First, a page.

The cold has taken me back to a time I worked on a dairy farm in upper New York state, an Ayrshire farm – so long ago, we celebrated the breed’s lovely horns. One of my jobs was to climb up in the silo on sub-zero mornings to chisel corn silage away from the silo’s concrete walls and fork it down the chute into a waiting cart.
Food in, food out. After milking came clean-up, followed by a run to the fields spreading manure. The wisdom of the day was to spread daily – no value in handling manure twice. I trained a kitten to ride with me those cold mornings, tucked around the back of my neck providing a warm-blooded scarf.
The greater burden than forking silage those frosty mornings was cranking the old International to life. Wrrrnk . . . wrrnk . . . wrrnk. What a curse! One night the forecast was severe. I groaned to think how hard it was going to be starting that tractor in the coming cold, dark morning.
But then, an inspiration, shazam! I was brilliant. I would park the red hulk beneath the fan exhausting warm air from the barn! Which I did. Only to find, come dawn, the nose of my tractor hidden beneath a glacier of frozen cow breath, belch, and broken wind.
Speaking of things broken, this morning the top news story is that China is no longer taking our recycled sheet plastic. A great deal of that could be farm in origin, if clean, which often it is not. Good people do not use sheet plastic. But here I find myself on the bad side of good consumerism, for often I forget to shop with cloth bag in hand. Here’s a thought: bale sheet plastic and stash it away in abandoned gypsum quarries, from whence it may be mined some future day when need spurs invention of valuable recycling solutions.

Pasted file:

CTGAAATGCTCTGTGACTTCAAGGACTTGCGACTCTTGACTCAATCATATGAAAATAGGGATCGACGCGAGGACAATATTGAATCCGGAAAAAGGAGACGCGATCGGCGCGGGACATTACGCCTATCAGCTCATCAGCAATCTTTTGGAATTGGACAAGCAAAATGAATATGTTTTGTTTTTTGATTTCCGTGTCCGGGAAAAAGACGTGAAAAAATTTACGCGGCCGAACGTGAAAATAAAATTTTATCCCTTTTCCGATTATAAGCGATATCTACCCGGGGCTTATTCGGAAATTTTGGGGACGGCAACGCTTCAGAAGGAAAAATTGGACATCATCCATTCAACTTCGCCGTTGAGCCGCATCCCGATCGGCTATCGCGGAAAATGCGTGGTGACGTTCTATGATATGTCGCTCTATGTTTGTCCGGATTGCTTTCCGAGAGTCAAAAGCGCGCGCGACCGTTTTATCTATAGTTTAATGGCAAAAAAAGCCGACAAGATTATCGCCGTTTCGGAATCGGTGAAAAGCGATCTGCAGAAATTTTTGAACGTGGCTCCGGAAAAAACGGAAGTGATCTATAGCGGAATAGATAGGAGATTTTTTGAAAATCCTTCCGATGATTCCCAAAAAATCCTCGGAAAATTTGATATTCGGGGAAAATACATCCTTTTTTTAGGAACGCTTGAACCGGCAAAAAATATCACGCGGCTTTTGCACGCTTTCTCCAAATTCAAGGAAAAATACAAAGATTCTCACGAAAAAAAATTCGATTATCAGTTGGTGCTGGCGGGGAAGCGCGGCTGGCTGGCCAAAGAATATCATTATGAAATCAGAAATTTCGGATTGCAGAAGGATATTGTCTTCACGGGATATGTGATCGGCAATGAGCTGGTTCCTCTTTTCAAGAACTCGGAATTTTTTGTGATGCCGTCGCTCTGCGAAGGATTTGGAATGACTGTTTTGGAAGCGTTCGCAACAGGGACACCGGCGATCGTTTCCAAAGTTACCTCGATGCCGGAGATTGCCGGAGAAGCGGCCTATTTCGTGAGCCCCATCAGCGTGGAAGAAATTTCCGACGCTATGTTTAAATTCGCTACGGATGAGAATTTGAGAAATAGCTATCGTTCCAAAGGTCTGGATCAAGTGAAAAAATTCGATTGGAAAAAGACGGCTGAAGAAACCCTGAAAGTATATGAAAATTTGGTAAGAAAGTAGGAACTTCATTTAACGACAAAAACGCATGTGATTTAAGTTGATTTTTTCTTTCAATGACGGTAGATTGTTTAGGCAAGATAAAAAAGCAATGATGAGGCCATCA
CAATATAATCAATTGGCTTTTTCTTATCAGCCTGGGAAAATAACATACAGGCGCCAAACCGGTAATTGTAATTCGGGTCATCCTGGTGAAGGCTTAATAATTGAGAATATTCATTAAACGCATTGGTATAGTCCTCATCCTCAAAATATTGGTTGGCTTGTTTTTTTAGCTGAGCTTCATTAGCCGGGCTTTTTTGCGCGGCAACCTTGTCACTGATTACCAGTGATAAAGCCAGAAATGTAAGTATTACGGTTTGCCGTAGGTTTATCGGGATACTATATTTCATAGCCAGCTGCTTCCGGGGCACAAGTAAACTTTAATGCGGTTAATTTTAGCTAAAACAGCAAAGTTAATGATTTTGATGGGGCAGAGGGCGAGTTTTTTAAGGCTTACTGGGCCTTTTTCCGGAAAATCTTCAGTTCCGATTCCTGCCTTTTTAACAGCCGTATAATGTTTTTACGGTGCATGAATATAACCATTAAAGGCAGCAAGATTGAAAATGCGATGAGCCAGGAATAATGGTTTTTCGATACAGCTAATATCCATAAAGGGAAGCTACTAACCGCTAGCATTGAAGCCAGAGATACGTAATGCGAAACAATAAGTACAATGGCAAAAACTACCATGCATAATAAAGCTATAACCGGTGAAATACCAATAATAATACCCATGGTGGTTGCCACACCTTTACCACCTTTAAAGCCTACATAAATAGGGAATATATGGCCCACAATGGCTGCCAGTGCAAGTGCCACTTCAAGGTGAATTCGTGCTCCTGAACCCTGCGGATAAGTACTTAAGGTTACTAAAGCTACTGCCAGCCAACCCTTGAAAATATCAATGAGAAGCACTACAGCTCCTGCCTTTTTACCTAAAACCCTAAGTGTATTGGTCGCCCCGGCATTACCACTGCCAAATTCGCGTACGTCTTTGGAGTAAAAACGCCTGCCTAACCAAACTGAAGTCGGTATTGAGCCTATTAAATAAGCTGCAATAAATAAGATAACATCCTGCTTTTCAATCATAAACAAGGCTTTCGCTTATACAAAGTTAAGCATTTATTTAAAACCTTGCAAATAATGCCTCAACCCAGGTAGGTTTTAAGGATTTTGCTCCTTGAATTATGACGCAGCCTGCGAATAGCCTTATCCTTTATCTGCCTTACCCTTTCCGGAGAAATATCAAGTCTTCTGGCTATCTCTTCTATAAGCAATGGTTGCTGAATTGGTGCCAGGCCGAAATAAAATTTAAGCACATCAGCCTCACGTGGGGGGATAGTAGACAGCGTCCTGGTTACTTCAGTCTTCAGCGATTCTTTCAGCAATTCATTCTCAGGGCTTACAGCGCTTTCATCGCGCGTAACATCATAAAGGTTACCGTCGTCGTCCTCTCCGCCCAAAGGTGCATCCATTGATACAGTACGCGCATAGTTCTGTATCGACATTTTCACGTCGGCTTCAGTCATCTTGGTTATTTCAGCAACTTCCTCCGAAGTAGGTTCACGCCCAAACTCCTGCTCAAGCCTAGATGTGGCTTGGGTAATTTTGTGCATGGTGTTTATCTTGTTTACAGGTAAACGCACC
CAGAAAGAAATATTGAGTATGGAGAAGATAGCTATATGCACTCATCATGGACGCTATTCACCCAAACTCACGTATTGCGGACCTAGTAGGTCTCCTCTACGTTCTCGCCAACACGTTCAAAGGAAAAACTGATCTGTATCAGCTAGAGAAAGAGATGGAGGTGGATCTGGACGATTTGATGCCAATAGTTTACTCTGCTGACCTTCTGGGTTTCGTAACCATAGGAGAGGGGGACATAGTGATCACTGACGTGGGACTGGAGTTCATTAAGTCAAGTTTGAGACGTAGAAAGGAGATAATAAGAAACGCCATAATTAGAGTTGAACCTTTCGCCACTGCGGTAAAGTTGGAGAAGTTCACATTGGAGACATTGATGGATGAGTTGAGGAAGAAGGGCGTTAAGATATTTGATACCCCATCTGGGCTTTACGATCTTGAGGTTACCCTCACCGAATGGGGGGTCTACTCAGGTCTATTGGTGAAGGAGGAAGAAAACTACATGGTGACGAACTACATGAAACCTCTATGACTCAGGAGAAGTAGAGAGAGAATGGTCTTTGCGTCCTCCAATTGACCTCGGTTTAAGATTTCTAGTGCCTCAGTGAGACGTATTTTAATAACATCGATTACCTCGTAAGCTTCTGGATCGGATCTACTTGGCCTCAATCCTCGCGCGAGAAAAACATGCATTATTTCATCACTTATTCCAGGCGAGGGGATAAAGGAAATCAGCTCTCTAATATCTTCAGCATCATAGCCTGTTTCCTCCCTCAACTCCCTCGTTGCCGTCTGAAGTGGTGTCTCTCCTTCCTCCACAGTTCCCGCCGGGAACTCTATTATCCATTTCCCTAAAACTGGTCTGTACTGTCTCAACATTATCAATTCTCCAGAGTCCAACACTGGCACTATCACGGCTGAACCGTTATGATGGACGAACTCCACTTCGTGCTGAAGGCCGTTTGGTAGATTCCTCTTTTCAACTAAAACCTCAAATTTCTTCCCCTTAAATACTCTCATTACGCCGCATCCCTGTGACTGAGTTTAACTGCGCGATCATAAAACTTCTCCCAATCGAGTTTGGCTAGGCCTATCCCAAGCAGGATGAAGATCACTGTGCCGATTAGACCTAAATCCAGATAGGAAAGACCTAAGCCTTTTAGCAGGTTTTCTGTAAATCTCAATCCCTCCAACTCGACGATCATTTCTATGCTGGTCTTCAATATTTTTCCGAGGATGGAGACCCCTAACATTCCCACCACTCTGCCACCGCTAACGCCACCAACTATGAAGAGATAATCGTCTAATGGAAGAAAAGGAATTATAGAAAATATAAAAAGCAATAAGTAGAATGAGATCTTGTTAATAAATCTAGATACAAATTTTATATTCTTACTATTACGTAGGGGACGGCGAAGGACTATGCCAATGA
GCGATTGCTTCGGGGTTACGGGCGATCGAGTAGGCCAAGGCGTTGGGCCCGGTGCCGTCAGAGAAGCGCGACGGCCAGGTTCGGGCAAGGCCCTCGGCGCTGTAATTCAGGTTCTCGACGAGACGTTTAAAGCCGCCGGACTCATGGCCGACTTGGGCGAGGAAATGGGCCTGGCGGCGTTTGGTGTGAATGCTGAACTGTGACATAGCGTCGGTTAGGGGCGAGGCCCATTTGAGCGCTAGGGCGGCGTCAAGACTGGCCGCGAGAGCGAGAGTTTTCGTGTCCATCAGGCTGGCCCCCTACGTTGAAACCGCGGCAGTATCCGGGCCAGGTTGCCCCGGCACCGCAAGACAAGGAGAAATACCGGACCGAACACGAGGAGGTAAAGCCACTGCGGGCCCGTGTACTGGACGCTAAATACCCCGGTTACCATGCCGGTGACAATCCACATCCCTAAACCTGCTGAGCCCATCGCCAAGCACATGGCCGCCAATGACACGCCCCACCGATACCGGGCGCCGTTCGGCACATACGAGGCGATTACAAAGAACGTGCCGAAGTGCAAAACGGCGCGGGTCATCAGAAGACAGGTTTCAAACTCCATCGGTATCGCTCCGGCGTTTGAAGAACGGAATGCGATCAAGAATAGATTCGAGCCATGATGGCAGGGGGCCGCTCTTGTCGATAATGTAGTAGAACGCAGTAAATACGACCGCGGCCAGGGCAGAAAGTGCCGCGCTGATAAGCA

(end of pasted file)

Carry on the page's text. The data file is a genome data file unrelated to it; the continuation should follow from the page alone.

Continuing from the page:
We might better do the same with bottles, tin cans, tires, and anything else piling up higgledy-piggledy because we have not figured a better way. There is something especially intriguing about tires. Few want to see them burned, for all the impurities that will be spewed into the air. Yet what becomes of tires worn away on our highways? If not spewed into the air we breathe, our roads should be thickly slathered with rubber. There should never be a need to re-pave.
It would make more sense to fill old holes with sorted trash – some future generation’s treasure – than to create new holes, as Alton Gas has in mind for storing natural gas. The company would use water pumped from the Shubenacadie River to flush salt deposits from beneath the surface of the earth near Stewiacke, N.S., creating caverns to store gas the province does not need. The Sipekne’katik (Mi’kmaq) First Nation, area residents, and the Council of Canadians condemn the project for several reasons. One, because up to 10,000 cubic metres of water will be pumped daily out of the nearby Shubenacadie River, turned to brine, and returned to the river, thereby raising the salinity. Two – a concern raised by a geologist living in the area – the caverns could leak. There could be fires at the surface. Nyah, nyah, my Bic’s bigger than yours!
Shouldn’t we question throwing salt away, when we know it is an essential nutrient? People have died fighting over salt. Besides, I like it for sprinkling on my icy doorstep.
I best slip out of here before I get into trouble. DvL